But difficulties first came for Caramelli when he applied for a liquor license in January 1897. William Barber and Dr. Robert MacKenzie of the San Francisco Theological Seminary spoke for the protestors before the Board of Supervisors and vehemently opposed the granting of a license. MacKenzie said “You have your choice of having one of these institutions, the saloon or the college, but not both.” James Tunstead pleaded on behalf of Caramelli but the supervisors unanimously denied the license.
In October 1897, Peter Caramelli died at age 47. The San Francisco Call wrote that “his ragouts were inimitable, his salamis a dream” and that “gourmets will weep” at his death.
Virginia Caramelli continued on with the hotel and restaurant. In the summer of 1898, the Greyhound Hotel advertised its large, shaded grounds, 50 minutes from the city with special terms for families. Virginia sold out to Amedeo Sessia and Louis Parisot in late 1899.
James and Mary Tunstead sold the entire property, one lot deep on either side of Magnolia Avenue from the creek to Cedar Avenue, to Carlo (Charles) and Emilia Pizochero in June 1900. The Pizocheros, natives of Italy, moved to San Anselmo from San Francisco where Charles had been a baker and then an importer of French and Italian groceries. They subdivided Magnolia Tract in 1904, retaining the hotel and a large plot of land at the eastern end of the tract.
By 1906, Jean Cazeaux, a native of France and experienced hotelier, was managing the hotel and restaurant. He called it Villa Cazeaux. The hotel advertised 22 rooms, a dining room and stable on one acre. Open all year, it boasted telephone service and electric lights. Cazeaux disposed of his interests in the hotel in 1915.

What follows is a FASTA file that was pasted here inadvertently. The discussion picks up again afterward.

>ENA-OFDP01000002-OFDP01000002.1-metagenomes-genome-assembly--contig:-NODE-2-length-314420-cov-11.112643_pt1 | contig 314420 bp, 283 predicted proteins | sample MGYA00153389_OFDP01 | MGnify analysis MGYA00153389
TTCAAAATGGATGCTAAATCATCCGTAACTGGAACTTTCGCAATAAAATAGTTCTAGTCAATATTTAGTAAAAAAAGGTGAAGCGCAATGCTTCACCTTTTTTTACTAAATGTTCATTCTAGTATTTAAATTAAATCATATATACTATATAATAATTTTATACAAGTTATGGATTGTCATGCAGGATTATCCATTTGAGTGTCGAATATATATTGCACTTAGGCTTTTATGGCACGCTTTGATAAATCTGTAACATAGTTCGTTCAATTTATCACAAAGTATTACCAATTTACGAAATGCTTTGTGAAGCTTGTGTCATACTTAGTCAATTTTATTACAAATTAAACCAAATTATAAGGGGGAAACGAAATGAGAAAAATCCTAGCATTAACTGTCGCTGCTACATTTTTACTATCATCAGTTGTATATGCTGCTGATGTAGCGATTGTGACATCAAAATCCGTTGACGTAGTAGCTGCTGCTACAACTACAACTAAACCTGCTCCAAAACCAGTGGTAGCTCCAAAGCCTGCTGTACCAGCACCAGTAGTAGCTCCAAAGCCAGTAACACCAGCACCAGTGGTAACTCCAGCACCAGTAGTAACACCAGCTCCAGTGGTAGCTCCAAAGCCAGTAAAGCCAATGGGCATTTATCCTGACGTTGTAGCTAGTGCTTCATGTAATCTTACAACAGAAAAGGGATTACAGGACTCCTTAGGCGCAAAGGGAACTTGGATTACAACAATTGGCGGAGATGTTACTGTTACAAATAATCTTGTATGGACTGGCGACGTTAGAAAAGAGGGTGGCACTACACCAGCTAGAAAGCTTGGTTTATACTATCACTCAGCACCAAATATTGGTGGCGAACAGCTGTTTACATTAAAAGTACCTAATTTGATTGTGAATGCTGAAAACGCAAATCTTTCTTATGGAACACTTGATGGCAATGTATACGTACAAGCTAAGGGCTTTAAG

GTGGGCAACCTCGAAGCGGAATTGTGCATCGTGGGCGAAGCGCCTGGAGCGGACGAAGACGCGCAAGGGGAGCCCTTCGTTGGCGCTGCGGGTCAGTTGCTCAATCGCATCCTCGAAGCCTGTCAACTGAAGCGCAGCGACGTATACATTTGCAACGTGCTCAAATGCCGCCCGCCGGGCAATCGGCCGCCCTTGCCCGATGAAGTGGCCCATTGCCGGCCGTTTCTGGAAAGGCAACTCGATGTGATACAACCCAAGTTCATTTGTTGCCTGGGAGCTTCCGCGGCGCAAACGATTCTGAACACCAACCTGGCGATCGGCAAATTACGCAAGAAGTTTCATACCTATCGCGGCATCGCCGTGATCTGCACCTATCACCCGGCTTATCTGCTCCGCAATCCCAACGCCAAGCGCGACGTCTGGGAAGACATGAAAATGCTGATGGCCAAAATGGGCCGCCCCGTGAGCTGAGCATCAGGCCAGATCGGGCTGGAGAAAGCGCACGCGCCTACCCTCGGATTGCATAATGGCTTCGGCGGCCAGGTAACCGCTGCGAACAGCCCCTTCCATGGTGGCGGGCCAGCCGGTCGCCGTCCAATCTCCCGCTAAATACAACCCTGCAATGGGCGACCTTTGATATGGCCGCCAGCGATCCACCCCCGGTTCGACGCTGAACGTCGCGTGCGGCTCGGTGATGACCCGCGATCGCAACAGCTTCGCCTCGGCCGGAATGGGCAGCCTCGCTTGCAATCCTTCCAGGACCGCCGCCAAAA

Meanwhile the Pizocheros built two new cottages in the garden of the old hotel and offered them for sale. Their own home was on the southeast corner of today’s Magnolia Avenue and Library Place.
With James Tunstead’s donation of land for the Town Hall in 1910, the area was destined to become the center of the town’s business activity. In 1916, Pizochero constructed a building at 535 San Anselmo Avenue which originally housed the post office, a dry goods, meat market and candy store. It was later home to Rossi Bros. Pharmacy.
The hotel and restaurant continued under the management of Emilio Chirone until 1920 when he was arrested for selling liquor during Prohibition and had his business license revoked. By 1923, the hotel building, originally the Tunstead’s Magnolia Cottage, was gone, replaced by the building at 607-615 San Anselmo Avenue. The restaurant building was remodeled for George Tong’s Panama Market, and then became the home of Louis Kientz’s San Anselmo Bakery.
The Tunsteads moved into to their new home in the spring of 1897. They called this one Bunker Hill. They planted an extensive garden and trees to protect from the wind. There were outbuildings and a home for their housekeeper on the property.
When the Tunsteads died, Mary in 1909 and James in 1912, their heirs sold Bunker Hill to San Anselmo hardware merchant Achille Bonaiti and his wife, Celia. The Bonaitis continued to maintain the beautiful home and gardens. After the their deaths, the house was demolished and replaced about 1960 by the apartment building we see today.
The Tunstead’s homes – Linda Vista, Magnolia Cottage, Bunker Hill – are now long gone, their graceful presence in the valley fortunately captured in historic photographs.